My final reason is, as I said above, more philosophical. I don’t think that WYSIWYG tools are a good way to produce documents. Think about it. How often do you spend almost as much time fiddling with the formatting of a Word document as you do actually writing? A WYSIWYG program encourages you to see the presentation of your document as intrinsically linked to the content. We used to see web publishing the same way – the presentation of a web page (lots of <font> tags and too many nested tables) were completely intertwined with the actual content making it hard to change one without changing the other. Now, of course, we laugh at the old days as we all produce semantically meaningful markup which will be formatted using an external stylesheet. And it should be the same with documents. Write what you have to write, only pausing to add extra information to define the various parts of the document (this is the title, this is a subsection header, this is a bullet list, and so on). Once you’ve created the document that way, you can start to think about how it should look and apply styles appropriately. I realise that Word can be used that way (the default document styles allow you to define the various parts of your document) but I don’t think that a WYSIWYG program encourages you to think about your writing that way – the presentation always gets in the way.

I’m not saying anything new or radical here. People have been producing documents this way for years (ask your neighbourhood Unix geek about LaTeX). It’s just a shame that the most popular end-user tools for document creation don’t encourage this mode of working.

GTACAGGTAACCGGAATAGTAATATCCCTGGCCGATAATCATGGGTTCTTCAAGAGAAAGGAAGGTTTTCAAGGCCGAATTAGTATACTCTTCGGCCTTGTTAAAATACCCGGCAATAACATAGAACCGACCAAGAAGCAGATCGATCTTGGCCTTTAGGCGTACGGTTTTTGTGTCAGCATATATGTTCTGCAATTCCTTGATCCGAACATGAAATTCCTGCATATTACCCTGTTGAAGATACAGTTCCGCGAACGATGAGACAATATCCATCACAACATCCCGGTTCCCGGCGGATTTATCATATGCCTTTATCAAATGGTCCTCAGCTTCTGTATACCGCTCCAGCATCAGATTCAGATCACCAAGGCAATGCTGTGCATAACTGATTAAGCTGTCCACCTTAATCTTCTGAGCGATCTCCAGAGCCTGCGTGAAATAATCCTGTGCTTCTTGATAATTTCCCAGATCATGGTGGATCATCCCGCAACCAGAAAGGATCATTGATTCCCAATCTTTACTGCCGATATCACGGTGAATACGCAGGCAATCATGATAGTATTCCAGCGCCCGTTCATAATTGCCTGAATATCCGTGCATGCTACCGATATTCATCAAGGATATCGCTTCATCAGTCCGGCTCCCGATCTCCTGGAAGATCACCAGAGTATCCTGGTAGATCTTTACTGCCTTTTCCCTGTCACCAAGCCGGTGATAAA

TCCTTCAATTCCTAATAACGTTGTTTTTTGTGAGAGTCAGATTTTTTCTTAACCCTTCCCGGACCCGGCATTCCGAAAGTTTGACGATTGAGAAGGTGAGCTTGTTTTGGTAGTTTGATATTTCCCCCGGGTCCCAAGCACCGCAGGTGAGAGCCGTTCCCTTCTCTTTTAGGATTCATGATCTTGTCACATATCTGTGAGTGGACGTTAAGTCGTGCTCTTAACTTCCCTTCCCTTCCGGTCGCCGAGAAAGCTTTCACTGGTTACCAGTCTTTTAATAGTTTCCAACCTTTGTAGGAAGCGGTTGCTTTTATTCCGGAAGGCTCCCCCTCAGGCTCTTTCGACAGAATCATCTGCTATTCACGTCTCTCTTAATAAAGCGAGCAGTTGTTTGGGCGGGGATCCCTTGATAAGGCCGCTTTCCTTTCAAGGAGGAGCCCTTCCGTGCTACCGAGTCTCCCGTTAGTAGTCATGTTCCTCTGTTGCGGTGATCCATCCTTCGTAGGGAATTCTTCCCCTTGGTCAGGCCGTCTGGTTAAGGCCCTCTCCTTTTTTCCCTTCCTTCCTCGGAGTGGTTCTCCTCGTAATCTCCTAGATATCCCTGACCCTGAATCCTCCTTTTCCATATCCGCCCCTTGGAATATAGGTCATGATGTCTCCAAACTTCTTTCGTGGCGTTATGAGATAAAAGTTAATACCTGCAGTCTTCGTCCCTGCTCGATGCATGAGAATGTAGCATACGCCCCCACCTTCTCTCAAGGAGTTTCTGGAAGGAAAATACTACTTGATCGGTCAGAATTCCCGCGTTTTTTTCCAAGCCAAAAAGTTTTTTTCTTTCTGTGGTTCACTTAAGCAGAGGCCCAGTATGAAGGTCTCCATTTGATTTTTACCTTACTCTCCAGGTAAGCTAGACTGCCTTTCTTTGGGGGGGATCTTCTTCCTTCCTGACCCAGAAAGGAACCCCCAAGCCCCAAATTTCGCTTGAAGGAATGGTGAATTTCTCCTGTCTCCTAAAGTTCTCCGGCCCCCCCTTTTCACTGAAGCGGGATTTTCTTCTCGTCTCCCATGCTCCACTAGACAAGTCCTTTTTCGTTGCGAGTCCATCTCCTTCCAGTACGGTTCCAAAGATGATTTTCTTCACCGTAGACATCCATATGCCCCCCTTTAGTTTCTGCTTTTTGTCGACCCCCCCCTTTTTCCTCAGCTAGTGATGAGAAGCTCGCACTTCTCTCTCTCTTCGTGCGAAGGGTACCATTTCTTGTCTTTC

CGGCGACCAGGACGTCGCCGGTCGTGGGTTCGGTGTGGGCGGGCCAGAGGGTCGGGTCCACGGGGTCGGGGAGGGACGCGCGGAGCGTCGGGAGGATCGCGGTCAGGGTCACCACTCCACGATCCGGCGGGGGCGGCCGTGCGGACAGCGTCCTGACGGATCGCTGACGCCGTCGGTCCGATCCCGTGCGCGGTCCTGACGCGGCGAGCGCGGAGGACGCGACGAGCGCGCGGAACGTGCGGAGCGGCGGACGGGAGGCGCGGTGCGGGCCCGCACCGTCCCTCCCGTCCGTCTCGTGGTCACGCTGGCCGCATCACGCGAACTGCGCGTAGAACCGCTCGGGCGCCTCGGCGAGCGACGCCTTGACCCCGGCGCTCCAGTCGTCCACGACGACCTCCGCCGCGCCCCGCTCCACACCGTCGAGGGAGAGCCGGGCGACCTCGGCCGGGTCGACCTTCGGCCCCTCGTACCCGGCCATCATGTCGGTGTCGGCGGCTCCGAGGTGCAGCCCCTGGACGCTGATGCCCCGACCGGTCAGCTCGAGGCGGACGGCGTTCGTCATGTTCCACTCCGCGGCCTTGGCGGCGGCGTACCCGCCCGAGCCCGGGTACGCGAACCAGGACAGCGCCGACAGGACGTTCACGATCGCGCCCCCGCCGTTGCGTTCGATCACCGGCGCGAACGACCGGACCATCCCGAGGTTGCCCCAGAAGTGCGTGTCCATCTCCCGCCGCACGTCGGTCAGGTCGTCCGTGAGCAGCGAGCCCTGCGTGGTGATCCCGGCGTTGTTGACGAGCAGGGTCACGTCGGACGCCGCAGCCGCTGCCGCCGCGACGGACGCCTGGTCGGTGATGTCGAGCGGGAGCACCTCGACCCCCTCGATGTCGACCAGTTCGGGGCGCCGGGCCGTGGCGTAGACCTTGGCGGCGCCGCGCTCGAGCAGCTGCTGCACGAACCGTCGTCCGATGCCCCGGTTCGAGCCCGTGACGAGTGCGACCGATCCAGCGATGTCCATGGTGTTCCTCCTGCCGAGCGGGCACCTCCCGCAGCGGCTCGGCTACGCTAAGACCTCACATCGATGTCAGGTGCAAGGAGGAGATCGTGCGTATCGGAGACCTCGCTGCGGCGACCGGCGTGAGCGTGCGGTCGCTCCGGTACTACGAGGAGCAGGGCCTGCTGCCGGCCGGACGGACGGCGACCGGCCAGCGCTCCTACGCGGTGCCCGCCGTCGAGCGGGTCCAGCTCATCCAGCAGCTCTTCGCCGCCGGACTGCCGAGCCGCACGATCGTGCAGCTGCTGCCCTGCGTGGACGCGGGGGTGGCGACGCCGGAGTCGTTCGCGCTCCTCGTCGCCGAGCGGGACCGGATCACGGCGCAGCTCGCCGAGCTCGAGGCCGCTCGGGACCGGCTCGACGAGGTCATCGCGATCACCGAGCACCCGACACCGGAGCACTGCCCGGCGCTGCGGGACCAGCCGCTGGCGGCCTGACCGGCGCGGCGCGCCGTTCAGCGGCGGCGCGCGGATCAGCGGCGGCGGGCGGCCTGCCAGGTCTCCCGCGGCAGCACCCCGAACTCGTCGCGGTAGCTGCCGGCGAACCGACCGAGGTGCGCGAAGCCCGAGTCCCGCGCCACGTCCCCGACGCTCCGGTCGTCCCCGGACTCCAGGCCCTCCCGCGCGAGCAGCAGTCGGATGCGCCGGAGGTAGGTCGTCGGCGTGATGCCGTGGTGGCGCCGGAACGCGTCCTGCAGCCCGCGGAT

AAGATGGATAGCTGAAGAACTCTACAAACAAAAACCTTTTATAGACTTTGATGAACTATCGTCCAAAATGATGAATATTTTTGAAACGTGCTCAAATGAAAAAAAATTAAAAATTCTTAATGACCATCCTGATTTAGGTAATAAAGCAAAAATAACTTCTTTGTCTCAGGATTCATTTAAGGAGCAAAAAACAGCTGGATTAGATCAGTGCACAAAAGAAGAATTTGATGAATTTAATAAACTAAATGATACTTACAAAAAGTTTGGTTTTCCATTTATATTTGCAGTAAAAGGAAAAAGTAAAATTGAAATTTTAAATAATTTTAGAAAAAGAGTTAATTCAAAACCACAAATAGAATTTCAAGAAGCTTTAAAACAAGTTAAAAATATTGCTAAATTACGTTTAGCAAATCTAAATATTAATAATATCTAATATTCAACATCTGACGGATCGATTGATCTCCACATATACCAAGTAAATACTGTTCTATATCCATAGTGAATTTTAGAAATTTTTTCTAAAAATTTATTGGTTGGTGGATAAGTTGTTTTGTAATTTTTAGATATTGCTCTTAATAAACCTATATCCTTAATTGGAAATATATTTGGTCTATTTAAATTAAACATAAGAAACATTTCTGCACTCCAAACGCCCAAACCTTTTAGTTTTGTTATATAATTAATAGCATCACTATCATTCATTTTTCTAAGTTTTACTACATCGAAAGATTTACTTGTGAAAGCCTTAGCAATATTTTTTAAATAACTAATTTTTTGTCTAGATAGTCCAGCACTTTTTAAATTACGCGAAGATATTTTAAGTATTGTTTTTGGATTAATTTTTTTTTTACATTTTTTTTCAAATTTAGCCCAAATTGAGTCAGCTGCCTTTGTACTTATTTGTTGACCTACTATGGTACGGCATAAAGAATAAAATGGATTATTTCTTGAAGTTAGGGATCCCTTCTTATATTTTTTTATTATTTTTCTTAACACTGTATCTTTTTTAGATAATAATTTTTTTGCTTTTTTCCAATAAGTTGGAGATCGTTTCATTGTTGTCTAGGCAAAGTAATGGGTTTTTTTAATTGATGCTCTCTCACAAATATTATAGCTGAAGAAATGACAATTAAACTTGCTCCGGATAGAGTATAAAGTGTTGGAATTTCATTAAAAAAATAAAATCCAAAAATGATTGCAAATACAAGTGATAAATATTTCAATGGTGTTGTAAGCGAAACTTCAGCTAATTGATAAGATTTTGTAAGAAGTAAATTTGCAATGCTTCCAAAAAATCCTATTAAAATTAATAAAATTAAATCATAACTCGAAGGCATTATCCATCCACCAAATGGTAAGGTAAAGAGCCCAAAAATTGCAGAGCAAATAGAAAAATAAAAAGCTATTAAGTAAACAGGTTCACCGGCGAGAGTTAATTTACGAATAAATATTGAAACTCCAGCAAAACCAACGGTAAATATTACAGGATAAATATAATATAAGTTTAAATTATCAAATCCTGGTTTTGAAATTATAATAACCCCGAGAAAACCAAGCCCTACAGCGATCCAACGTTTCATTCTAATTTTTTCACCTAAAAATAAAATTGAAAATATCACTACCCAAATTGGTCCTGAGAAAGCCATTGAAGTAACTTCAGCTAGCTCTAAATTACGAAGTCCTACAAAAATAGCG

So that’s why I prefer to work in a plain text format (or something that is, at least, stored as text like POD or DocBook) and why I’ll never use a word processor unless it’s something that a client insists on for some reason.

[1] And yes, I realise that text is (strictly speaking) another binary format. The point is that it is a simple and well-understood format. Of course Unicode encodings complicate that somewhat.


  1. Personally, I find it much easier to get plaintext + markup to look the way I intend to than figuring out WYSIWYG + magic keystrokes. Expressing complex things like nested lists with headers inside blockquotes is completely straightforward with markup but an excercise in hair-pulling with WYSIWYG apps. Additionally, using lightweight markup like Markdown makes source documents just as readable as the formatted end result.